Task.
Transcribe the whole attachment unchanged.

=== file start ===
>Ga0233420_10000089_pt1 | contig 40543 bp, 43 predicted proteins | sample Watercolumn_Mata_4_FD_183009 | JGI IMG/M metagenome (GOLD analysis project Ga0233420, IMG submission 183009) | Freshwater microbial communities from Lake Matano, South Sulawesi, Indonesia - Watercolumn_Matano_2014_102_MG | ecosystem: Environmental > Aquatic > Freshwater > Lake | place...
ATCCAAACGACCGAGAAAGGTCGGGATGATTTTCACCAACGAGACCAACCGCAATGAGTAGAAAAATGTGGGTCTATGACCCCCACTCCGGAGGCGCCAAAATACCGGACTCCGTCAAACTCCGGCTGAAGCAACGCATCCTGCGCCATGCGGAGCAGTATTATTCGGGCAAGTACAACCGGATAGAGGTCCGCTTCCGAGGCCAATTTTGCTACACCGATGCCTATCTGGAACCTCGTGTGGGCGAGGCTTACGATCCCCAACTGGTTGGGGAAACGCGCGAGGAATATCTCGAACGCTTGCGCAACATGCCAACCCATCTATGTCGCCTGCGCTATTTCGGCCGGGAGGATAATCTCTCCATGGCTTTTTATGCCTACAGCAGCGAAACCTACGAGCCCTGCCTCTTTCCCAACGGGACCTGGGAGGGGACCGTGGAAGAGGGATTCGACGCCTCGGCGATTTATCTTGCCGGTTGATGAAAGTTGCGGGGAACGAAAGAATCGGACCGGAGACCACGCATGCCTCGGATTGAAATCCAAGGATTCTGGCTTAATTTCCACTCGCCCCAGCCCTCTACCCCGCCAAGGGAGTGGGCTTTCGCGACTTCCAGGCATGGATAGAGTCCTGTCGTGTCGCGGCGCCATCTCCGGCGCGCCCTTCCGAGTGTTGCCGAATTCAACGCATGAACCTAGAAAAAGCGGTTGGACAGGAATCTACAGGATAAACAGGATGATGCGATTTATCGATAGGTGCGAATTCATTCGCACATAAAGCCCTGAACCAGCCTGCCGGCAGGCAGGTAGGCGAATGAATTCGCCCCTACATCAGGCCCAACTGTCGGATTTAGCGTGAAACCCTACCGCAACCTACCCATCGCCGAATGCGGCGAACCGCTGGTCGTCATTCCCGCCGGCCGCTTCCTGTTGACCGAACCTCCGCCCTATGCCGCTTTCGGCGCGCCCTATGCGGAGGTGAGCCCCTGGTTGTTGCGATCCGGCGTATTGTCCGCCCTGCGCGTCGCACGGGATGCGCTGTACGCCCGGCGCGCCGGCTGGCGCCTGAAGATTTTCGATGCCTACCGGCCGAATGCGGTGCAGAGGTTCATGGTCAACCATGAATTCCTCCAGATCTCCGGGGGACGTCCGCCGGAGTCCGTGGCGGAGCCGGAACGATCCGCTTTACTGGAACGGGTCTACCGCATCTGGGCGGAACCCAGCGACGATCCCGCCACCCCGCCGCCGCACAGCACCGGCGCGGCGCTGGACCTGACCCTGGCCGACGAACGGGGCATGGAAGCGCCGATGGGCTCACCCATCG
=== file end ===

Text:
>Ga0233420_10000089_pt1 | contig 40543 bp, 43 predicted proteins | sample Watercolumn_Mata_4_FD_183009 | JGI IMG/M metagenome (GOLD analysis project Ga0233420, IMG submission 183009) | Freshwater microbial communities from Lake Matano, South Sulawesi, Indonesia - Watercolumn_Matano_2014_102_MG | ecosystem: Environmental > Aquatic > Freshwater > Lake | place...
ATCCAAACGACCGAGAAAGGTCGGGATGATTTTCACCAACGAGACCAACCGCAATGAGTAGAAAAATGTGGGTCTATGACCCCCACTCCGGAGGCGCCAAAATACCGGACTCCGTCAAACTCCGGCTGAAGCAACGCATCCTGCGCCATGCGGAGCAGTATTATTCGGGCAAGTACAACCGGATAGAGGTCCGCTTCCGAGGCCAATTTTGCTACACCGATGCCTATCTGGAACCTCGTGTGGGCGAGGCTTACGATCCCCAACTGGTTGGGGAAACGCGCGAGGAATATCTCGAACGCTTGCGCAACATGCCAACCCATCTATGTCGCCTGCGCTATTTCGGCCGGGAGGATAATCTCTCCATGGCTTTTTATGCCTACAGCAGCGAAACCTACGAGCCCTGCCTCTTTCCCAACGGGACCTGGGAGGGGACCGTGGAAGAGGGATTCGACGCCTCGGCGATTTATCTTGCCGGTTGATGAAAGTTGCGGGGAACGAAAGAATCGGACCGGAGACCACGCATGCCTCGGATTGAAATCCAAGGATTCTGGCTTAATTTCCACTCGCCCCAGCCCTCTACCCCGCCAAGGGAGTGGGCTTTCGCGACTTCCAGGCATGGATAGAGTCCTGTCGTGTCGCGGCGCCATCTCCGGCGCGCCCTTCCGAGTGTTGCCGAATTCAACGCATGAACCTAGAAAAAGCGGTTGGACAGGAATCTACAGGATAAACAGGATGATGCGATTTATCGATAGGTGCGAATTCATTCGCACATAAAGCCCTGAACCAGCCTGCCGGCAGGCAGGTAGGCGAATGAATTCGCCCCTACATCAGGCCCAACTGTCGGATTTAGCGTGAAACCCTACCGCAACCTACCCATCGCCGAATGCGGCGAACCGCTGGTCGTCATTCCCGCCGGCCGCTTCCTGTTGACCGAACCTCCGCCCTATGCCGCTTTCGGCGCGCCCTATGCGGAGGTGAGCCCCTGGTTGTTGCGATCCGGCGTATTGTCCGCCCTGCGCGTCGCACGGGATGCGCTGTACGCCCGGCGCGCCGGCTGGCGCCTGAAGATTTTCGATGCCTACCGGCCGAATGCGGTGCAGAGGTTCATGGTCAACCATGAATTCCTCCAGATCTCCGGGGGACGTCCGCCGGAGTCCGTGGCGGAGCCGGAACGATCCGCTTTACTGGAACGGGTCTACCGCATCTGGGCGGAACCCAGCGACGATCCCGCCACCCCGCCGCCGCACAGCACCGGCGCGGCGCTGGACCTGACCCTGGCCGACGAACGGGGCATGGAAGCGCCGATGGGCTCACCCATCG